Name this political issue: Yesterday, one of Biden’s cabinet picks said something disturbing about it. And today, Senator Mike Lee (R-UT) introduced a new bill to solve the problem.

What’s the issue? Girls’ sports.

I’ll tell you what Biden’s cabinet pick said, and what Senator Lee’s bill would do about it. But first, let me provide some context.

Yesterday was National Girls and Women in Sports Day. At Family Policy Alliance, we’re proud to celebrate the opportunities today’s female athletes have in America. These opportunities weren’t always available!

A Brief History of Girls’ Sports in America

If you were a female athlete before 1972, your options were likely limited. Your school may have had limited girls’ sports (in comparison with boys), inferior funding, or even no girls’ teams at all.

If you want to hear more about this era in girls’ sports, check out this video that one of YOU sent us! Pat McWethy of Virginia describes her experiences:

The turning point came when Congress passed Title IX in 1972. This law prohibits sex discrimination in schools, including in sports programs. Because of this law, girls were given a better chance at their own sports teams and opportunities.

It paid off. Before Title IX, about 1 in 27 girls played sports. Today, 2 in 5 play sports.

The Landscape Today

While we’re thrilled that today our daughters have more opportunity than ever before in the sports arena, that reality is threatened by a new phenomenon: biological males, who identify as female, playing in female sports divisions.

Some schools and sports divisions will allow this to happen, despite the fact that males have distinct physiological advantages over women in sports. These include advantages in cardiovascular capacity, muscle mass, and bone density – not to mention more apparent advantages like height!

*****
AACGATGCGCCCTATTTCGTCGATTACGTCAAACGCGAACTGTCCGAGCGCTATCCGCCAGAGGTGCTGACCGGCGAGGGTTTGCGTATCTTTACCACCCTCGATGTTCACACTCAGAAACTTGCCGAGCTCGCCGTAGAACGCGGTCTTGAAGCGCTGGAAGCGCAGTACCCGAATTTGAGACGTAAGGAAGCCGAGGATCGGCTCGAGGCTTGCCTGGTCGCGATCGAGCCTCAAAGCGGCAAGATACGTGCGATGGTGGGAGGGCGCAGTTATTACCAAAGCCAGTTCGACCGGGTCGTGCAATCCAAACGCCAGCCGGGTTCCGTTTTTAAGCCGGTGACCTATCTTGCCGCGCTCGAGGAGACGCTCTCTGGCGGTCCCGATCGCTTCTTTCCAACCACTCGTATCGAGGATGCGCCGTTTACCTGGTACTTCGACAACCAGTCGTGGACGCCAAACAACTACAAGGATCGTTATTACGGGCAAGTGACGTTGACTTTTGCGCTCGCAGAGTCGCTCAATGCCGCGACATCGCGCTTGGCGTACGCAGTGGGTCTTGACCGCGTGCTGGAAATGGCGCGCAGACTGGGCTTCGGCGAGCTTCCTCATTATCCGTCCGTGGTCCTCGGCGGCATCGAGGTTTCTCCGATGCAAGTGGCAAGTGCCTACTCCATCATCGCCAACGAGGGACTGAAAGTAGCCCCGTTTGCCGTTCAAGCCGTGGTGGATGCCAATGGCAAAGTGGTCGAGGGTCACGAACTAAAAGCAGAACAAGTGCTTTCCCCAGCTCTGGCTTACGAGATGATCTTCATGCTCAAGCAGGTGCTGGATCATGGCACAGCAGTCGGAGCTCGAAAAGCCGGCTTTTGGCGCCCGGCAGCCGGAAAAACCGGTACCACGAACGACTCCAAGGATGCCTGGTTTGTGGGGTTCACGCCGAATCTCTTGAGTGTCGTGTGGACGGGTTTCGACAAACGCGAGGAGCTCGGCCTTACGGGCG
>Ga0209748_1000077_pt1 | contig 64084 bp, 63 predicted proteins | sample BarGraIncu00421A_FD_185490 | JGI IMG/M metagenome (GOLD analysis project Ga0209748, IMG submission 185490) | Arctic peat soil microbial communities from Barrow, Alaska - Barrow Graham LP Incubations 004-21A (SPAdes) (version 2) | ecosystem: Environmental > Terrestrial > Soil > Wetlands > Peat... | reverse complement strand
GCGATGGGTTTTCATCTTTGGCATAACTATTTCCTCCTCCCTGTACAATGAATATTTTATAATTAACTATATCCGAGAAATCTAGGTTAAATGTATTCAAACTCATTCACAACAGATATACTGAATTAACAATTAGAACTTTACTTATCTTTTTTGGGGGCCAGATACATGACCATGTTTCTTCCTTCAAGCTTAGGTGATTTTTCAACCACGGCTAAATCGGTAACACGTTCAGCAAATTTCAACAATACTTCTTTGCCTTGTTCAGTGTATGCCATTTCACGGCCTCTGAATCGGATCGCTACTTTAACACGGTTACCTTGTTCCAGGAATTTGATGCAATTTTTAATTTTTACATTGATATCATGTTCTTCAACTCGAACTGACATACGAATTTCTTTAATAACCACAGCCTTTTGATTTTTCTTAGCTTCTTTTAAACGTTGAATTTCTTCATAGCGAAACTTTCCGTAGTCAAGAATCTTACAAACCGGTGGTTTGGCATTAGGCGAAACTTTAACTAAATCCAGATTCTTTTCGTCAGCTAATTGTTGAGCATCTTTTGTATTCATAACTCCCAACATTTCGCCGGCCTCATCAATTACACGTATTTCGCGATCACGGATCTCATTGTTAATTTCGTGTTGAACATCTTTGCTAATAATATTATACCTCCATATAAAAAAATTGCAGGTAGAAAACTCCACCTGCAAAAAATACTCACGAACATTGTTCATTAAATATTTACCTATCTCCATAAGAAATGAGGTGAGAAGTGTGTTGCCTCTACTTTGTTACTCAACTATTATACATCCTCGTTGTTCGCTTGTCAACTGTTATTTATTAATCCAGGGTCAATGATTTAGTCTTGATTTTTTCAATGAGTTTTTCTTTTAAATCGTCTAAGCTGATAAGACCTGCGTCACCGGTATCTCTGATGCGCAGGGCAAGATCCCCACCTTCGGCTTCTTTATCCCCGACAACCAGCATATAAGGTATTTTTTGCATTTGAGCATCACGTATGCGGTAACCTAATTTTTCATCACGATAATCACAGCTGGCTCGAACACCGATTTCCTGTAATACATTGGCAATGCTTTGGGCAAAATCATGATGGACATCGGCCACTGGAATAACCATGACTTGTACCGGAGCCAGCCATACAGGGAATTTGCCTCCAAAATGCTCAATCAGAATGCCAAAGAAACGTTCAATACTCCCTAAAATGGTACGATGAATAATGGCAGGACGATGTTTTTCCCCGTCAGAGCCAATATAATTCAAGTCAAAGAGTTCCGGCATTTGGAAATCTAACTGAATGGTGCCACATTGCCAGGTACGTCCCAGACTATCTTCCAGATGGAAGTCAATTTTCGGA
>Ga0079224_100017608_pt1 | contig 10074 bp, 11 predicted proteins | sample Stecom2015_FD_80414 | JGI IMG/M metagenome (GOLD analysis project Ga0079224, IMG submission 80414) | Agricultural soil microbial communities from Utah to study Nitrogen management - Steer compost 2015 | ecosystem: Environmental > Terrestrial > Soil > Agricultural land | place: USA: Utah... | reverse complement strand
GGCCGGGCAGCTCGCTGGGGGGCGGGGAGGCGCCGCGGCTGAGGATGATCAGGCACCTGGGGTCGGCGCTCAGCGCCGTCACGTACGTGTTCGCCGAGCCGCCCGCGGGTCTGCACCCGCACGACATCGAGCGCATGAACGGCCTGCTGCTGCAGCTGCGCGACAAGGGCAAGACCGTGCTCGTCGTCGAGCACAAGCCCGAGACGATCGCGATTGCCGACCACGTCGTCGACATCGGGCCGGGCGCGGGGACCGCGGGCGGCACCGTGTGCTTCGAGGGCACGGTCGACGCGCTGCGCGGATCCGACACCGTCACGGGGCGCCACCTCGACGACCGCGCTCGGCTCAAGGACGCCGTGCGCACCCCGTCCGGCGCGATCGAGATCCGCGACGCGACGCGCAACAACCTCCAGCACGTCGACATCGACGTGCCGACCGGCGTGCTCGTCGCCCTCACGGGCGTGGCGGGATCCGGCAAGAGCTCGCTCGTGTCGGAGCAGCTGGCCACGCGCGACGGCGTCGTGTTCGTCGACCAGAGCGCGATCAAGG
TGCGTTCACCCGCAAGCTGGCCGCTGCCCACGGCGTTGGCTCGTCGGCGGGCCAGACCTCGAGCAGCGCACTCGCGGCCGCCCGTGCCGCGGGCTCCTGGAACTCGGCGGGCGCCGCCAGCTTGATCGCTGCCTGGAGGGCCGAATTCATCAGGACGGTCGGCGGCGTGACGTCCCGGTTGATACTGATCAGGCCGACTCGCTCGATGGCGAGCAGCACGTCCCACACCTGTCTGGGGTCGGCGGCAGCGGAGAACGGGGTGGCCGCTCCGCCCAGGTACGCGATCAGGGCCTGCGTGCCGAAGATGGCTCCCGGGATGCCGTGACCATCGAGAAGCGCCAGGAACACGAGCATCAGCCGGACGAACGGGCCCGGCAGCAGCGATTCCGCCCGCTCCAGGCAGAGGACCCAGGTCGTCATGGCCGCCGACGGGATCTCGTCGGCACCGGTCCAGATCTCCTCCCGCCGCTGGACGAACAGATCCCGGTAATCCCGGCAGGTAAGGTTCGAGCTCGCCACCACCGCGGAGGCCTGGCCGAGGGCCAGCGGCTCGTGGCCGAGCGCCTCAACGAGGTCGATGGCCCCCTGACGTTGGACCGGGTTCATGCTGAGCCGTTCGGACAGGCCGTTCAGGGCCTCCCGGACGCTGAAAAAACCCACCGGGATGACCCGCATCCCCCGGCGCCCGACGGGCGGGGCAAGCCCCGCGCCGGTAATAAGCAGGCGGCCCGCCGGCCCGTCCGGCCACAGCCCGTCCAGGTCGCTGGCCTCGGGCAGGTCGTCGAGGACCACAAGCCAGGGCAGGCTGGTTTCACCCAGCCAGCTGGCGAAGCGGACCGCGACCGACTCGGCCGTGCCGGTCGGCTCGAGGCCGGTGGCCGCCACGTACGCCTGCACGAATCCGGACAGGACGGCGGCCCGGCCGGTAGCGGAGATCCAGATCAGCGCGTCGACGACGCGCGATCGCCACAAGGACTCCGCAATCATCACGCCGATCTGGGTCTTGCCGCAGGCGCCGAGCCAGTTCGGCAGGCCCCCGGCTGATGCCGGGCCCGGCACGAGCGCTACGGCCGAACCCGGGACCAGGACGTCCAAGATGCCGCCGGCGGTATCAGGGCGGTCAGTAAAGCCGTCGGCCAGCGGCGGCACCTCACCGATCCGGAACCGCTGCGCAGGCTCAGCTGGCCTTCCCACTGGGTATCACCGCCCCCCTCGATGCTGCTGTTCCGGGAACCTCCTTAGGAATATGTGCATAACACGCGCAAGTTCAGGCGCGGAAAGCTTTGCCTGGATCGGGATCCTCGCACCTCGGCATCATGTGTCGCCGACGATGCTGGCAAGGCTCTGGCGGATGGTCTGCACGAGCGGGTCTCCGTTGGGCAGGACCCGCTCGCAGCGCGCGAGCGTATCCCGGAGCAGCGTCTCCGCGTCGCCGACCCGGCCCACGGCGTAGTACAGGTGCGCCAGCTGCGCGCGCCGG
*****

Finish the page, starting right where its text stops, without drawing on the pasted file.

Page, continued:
These differences translate to sports performance and outcomes, all the way up to the highest levels. Take the 2016 Olympics, for example. In the men’s and women’s finals for the 1500-meter run, the women’s Gold medalist was more than 17 seconds slower than the last-placing man.

When males are allowed to compete in female sports, the competition may be over before it’s begun. The result: males take titles, scholarships, and other elite opportunities that were reserved for females.

And that’s the news about Biden’s Education Secretary nominee. In a hearing yesterday, he seemed to suggest that he believes schools have a “legal responsibility” to let this happen. In combination with Biden’s recent Executive Order suggesting he wants to redefine sex, it seems clear the Biden administration plans to put its support behind boys playing in girls’ sports.

The Good News

Thankfully, others are fighting back. At Family Policy Alliance, we’ve been on the front lines of defending girls’ sports, and you’ve been a critical part of that effort.

Last year, you helped Idaho became the first state to pass a law to “Save Girls’ Sports.” The law stipulates that only females can play in girls’ and women’s school sports.

Other states are following suit. One effort in Montana is taking off thanks to the good work of our friends at Montana Family Foundation. That bill has passed the House and is on to the Senate. If you participated in our Action Alert supporting it, thank you!

There are also federal efforts underway.

And that’s where Senator Mike Lee comes in. Today, he introduced the Protection of Women and Girls in Sports Act. If passed, this bill would stipulate that in order for a school to receive federal funds, they can only allow females on their girls’ sports teams.

Rep. Greg Steube (R-FL) has introduced the same legislation in the U.S. House.

That’s good news for our girls.

If you haven’t already, we encourage you to take a moment to visit our dedicated webpage to learn more, sign our petition to lawmakers, and share this message with friends.

Girls should have a level playing field. Will you help us protect it?

Meridian Baldacci
Policy and Communications Strategist